When we think of a real California getaway, our minds instantly fill up with images of the Santa Monica Pier, the hills of San Fran, the vineyards of Napa or even the giant sequoias of Yosemite. But when it comes to beachfront resort-living with a heavy dose of class, there are few places that can contend with the old-world sophistication of San Diego’s Victorian masterpiece, Hotel Del Coronado.
Set along the shores of the iconic Coronado Island, “The Del” as many call it, is located just across the Big Bay from downtown San Diego (a picturesque 15-minute drive from the city’s airport). It’s here that the hotel has been entrancing discerning travelers with its crystal blue waters, welcoming beach town persona and first-class service ever since 1888. In fact, for many of those years, Hotel Del Coronado has served as a sort of mecca for celebrities and U.S. presidents alike—as well as the filming of the 1959 classic, “Some Like It Hot” featuring Marilyn Monroe.
Due to The Del’s longevity and notable guest list—including the likes of everyone from Thomas Edison to Brad Pitt—the hotel was named a National Historical Landmark in 1977; while 2018 marked the 130th year of business for the 757-guestroom resort. This milestone led to an epic year of events including the Icons + Masters Anniversary Gala, a black-tie celebration with five of the nation’s French Master Chefs, and galleries of America’s biggest stars, shot by celebrity photographer John Russo. Aside from star-gazing, The Del’s lifespan can be attributed to how well it brings people together.
“The property has this tremendous allure and every guest who stays here is part of our heritage,” says General Manager Harold Rapoza, Jr. “For 130 years, we have hosted millions of ‘Del memories’—for Hollywood celebrities and British royalty to generations of families gathering for their iconic beachfront photo with the turret. This anniversary both celebrates the past and looks forward to the next 130 years—the legend lives on.”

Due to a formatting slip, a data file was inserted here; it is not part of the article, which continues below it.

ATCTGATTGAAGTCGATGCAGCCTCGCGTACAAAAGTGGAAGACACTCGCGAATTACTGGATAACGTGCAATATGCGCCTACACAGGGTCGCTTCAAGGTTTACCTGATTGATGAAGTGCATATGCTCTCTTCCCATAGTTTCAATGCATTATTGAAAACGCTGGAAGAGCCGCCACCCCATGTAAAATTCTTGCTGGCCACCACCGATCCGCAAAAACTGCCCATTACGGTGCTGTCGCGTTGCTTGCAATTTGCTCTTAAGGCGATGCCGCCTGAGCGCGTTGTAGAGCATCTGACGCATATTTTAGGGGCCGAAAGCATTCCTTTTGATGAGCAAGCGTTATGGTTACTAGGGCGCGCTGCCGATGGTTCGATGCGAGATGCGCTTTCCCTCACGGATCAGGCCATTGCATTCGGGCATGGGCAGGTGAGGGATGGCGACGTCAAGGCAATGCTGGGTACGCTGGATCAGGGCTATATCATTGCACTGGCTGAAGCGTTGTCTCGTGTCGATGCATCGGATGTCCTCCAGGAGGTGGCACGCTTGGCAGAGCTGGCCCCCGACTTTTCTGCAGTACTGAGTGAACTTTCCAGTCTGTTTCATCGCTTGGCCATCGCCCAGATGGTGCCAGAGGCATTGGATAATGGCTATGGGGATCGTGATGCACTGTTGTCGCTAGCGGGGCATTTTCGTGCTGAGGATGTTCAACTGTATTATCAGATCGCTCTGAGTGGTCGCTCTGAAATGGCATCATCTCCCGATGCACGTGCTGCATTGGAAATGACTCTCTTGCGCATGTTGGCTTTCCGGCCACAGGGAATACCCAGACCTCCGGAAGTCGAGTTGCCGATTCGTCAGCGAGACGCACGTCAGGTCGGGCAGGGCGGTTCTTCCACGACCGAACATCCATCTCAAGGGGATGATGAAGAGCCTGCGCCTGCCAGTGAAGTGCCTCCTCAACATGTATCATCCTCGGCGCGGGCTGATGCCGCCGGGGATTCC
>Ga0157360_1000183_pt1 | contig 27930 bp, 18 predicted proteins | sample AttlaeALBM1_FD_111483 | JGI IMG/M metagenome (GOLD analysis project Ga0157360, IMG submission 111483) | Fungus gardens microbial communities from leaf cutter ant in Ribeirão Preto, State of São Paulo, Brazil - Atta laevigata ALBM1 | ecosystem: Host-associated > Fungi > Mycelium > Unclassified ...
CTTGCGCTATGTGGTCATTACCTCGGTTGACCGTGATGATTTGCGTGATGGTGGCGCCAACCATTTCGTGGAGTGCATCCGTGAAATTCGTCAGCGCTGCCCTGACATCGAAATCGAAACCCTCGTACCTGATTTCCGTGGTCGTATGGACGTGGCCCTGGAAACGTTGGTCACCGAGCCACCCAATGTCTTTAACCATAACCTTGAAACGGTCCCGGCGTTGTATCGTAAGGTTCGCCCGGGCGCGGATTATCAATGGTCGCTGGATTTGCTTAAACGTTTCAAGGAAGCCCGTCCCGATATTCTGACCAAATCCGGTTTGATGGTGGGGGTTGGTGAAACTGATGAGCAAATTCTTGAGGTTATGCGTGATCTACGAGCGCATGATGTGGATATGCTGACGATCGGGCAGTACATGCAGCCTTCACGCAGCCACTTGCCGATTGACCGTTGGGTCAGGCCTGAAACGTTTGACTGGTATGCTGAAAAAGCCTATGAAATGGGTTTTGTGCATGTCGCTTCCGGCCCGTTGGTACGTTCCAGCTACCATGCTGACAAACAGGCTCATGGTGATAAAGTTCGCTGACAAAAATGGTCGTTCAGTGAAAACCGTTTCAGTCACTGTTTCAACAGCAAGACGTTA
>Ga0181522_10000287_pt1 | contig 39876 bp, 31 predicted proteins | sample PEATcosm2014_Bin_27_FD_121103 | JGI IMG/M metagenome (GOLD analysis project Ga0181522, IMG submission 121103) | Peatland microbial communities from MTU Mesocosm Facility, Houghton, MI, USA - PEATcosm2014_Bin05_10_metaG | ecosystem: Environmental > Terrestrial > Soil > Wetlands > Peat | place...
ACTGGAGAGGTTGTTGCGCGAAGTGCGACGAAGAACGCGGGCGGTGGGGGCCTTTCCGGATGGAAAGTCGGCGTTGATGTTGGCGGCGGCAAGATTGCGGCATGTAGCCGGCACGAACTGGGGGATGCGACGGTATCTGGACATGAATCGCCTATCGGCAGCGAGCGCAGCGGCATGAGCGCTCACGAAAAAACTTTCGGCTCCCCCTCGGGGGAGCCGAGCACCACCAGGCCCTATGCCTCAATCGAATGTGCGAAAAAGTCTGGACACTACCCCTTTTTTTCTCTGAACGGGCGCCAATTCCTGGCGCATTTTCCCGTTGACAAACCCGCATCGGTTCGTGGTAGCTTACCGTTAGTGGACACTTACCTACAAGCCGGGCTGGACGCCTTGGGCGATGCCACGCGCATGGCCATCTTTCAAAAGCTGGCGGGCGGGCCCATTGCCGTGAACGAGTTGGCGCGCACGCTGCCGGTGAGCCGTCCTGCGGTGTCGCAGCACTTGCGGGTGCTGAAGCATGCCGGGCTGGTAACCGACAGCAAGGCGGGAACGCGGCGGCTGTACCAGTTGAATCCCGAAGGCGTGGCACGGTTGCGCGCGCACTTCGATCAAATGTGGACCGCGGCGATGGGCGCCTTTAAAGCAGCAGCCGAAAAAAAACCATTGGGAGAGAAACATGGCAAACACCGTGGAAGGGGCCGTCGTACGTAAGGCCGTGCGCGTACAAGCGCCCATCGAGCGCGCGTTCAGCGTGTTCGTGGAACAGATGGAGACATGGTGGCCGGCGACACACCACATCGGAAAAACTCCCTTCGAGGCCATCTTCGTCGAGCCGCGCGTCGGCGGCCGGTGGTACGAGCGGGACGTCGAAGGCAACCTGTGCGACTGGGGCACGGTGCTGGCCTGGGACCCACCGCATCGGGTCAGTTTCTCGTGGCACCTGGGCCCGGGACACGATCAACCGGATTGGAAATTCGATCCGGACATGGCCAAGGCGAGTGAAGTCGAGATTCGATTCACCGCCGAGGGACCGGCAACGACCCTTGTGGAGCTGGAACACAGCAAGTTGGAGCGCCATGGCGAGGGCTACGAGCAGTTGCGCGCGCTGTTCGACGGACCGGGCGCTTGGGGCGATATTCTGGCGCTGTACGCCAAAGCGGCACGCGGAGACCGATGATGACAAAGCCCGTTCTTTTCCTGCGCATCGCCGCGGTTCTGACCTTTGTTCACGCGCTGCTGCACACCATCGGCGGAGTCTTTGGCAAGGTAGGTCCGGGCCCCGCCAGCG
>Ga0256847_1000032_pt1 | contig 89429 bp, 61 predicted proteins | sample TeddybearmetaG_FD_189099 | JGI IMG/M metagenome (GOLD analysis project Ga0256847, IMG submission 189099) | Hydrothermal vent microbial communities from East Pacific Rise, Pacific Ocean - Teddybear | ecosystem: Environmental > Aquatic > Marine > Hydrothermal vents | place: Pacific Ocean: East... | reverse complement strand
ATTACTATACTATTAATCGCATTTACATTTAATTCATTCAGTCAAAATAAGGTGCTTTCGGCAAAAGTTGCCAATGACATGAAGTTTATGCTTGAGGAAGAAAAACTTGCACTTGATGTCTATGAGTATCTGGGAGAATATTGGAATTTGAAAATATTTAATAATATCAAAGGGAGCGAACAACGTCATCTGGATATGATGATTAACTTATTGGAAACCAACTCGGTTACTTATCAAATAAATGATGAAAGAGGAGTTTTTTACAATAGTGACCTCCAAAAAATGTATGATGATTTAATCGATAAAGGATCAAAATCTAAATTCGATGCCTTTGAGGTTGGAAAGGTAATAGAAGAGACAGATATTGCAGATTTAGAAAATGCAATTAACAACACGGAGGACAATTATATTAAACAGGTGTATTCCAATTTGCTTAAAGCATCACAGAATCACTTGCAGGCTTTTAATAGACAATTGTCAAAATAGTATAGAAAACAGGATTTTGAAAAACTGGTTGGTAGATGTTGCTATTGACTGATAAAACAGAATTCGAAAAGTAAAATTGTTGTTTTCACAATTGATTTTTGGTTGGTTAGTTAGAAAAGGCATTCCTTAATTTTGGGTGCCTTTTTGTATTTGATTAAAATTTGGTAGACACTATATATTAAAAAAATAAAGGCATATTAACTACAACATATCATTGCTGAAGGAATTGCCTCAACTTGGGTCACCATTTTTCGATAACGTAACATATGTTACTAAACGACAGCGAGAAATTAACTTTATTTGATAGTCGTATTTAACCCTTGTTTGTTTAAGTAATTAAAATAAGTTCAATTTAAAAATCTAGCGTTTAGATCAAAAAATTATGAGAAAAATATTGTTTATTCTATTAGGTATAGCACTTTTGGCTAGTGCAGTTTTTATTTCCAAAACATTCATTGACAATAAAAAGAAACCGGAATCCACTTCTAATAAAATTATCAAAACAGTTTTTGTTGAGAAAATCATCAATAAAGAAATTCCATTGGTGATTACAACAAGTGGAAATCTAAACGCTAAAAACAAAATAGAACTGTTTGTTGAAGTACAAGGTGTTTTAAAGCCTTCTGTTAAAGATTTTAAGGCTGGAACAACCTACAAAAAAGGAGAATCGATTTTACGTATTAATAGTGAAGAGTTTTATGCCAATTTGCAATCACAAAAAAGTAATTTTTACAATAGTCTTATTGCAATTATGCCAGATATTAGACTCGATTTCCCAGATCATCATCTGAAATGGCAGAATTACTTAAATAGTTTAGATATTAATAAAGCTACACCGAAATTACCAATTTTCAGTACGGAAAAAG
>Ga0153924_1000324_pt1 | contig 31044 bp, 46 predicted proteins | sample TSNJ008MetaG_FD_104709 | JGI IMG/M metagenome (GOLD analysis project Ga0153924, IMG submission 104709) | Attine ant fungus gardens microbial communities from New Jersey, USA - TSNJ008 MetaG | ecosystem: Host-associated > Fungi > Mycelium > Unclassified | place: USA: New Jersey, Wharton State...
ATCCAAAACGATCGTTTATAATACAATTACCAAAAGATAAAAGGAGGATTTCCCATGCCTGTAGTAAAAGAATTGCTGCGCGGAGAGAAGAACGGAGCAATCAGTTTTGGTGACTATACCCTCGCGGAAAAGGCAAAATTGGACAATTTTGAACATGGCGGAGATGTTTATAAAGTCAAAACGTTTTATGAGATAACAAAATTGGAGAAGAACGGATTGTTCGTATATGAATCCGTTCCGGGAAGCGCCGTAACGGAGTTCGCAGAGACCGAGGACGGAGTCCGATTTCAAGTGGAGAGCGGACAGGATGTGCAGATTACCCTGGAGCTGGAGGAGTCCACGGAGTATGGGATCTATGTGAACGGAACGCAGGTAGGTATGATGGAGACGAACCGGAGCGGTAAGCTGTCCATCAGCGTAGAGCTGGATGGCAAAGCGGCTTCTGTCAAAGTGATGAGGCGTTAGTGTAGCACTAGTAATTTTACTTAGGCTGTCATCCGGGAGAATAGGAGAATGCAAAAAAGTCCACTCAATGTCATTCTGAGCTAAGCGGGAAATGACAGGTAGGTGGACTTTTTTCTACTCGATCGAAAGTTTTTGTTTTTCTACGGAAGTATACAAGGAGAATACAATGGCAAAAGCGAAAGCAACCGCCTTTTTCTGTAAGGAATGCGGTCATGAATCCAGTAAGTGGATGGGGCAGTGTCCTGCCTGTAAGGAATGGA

Part of Hotel Del Coronado’s allure is how well it captures the carefree, SoCal attitude coupled with its historical prestige. The hotel itself was founded by Elisha Babcock and H.L. Story, who dreamed of building a beachside resort, a place that would be “the talk of the Western world.” And once you’ve first laid eyes on The Del’s red Victorian turrets, you’ll instantly feel the magic of what its founders set out to do. Reminiscent of our country’s bygone era, the structure itself is exemplary of America’s wooden Victorian beach resort architecture, one of only a few surviving structures of this genre; it is also the second largest wooden structure in the U.S.
Though The Del clings deeply to its roots, they aren’t totally hung up on the past. You won’t be walking into dated guestrooms muddled in their past glory. Rather, you’ll come to find, renovated contemporary California cabanas and luxurious towers overlooking the ocean. What’s more, is the addition of the resort’s Beach Village, filling out its seaside enclave with 78 cottages and villas over the last decade. These accommodations speak to The Del’s duality as a charming old-world refuge and a modern oceanfront paradise.
Amid its stately design, Hotel Del Coronado very much operates and feels like a true resort. For one, it has a formidable spa and salon (the mark of any true getaway). But it’s also home to an array of eclectic dining options including 1500 Ocean, spotlighting coastal cuisine and local produce; Babcock & Story, a bar named for the founders focusing on craft beer, classic cocktails and lobster bisque; ENO Pizzeria and Wine Bar, an artisan pizzeria reminiscent of a local wine bar; Sheerwater, a casual restaurant set on the patio overlooking the Pacific; Sun Deck, featuring gourmet Mexican fare; and the Crown Room, known for its epic Sunday brunches, housemade charcuterie and Bloody Marys.
Most of all, The Del’s true allure comes from the nostalgia it evokes. Along the white-sand beaches of Coronado Island, it’s easy to imagine yourself slipping into the daydream of another decade—heading back to the big house from your surf lesson by day and brushing shoulders with Hollywood’s elite by night. Whether you visit for a wedding or just want to escape the flurries of a New Jersey winter, The Del reminds us of what a true American vacation once was—a gateway to a Golden Era, albeit with the pleasantries of modern day.